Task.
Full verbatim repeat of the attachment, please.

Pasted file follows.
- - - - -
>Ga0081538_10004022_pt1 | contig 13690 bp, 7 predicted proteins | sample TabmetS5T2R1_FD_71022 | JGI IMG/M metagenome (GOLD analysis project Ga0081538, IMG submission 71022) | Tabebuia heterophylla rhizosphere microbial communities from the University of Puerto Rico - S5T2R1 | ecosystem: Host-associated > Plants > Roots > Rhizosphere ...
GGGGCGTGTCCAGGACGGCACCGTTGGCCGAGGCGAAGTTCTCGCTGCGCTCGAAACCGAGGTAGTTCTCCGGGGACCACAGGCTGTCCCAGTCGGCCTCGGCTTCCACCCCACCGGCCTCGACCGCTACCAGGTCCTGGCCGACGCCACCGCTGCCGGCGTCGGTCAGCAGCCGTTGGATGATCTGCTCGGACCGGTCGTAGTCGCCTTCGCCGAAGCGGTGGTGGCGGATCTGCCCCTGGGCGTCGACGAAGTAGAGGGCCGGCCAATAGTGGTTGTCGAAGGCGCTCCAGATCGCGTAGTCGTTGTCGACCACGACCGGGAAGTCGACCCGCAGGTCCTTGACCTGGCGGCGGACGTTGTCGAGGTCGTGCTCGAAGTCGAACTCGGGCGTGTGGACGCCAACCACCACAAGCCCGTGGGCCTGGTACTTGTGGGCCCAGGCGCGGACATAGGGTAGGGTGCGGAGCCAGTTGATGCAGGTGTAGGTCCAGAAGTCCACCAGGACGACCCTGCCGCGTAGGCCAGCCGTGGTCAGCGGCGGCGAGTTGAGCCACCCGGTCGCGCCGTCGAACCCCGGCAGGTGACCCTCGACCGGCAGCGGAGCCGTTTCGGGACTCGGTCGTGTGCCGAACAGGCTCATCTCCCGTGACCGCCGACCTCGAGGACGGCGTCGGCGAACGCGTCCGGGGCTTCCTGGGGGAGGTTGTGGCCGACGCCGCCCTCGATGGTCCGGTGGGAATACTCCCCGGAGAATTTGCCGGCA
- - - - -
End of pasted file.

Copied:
>Ga0081538_10004022_pt1 | contig 13690 bp, 7 predicted proteins | sample TabmetS5T2R1_FD_71022 | JGI IMG/M metagenome (GOLD analysis project Ga0081538, IMG submission 71022) | Tabebuia heterophylla rhizosphere microbial communities from the University of Puerto Rico - S5T2R1 | ecosystem: Host-associated > Plants > Roots > Rhizosphere ...
GGGGCGTGTCCAGGACGGCACCGTTGGCCGAGGCGAAGTTCTCGCTGCGCTCGAAACCGAGGTAGTTCTCCGGGGACCACAGGCTGTCCCAGTCGGCCTCGGCTTCCACCCCACCGGCCTCGACCGCTACCAGGTCCTGGCCGACGCCACCGCTGCCGGCGTCGGTCAGCAGCCGTTGGATGATCTGCTCGGACCGGTCGTAGTCGCCTTCGCCGAAGCGGTGGTGGCGGATCTGCCCCTGGGCGTCGACGAAGTAGAGGGCCGGCCAATAGTGGTTGTCGAAGGCGCTCCAGATCGCGTAGTCGTTGTCGACCACGACCGGGAAGTCGACCCGCAGGTCCTTGACCTGGCGGCGGACGTTGTCGAGGTCGTGCTCGAAGTCGAACTCGGGCGTGTGGACGCCAACCACCACAAGCCCGTGGGCCTGGTACTTGTGGGCCCAGGCGCGGACATAGGGTAGGGTGCGGAGCCAGTTGATGCAGGTGTAGGTCCAGAAGTCCACCAGGACGACCCTGCCGCGTAGGCCAGCCGTGGTCAGCGGCGGCGAGTTGAGCCACCCGGTCGCGCCGTCGAACCCCGGCAGGTGACCCTCGACCGGCAGCGGAGCCGTTTCGGGACTCGGTCGTGTGCCGAACAGGCTCATCTCCCGTGACCGCCGACCTCGAGGACGGCGTCGGCGAACGCGTCCGGGGCTTCCTGGGGGAGGTTGTGGCCGACGCCGCCCTCGATGGTCCGGTGGGAATACTCCCCGGAGAATTTGCCGGCA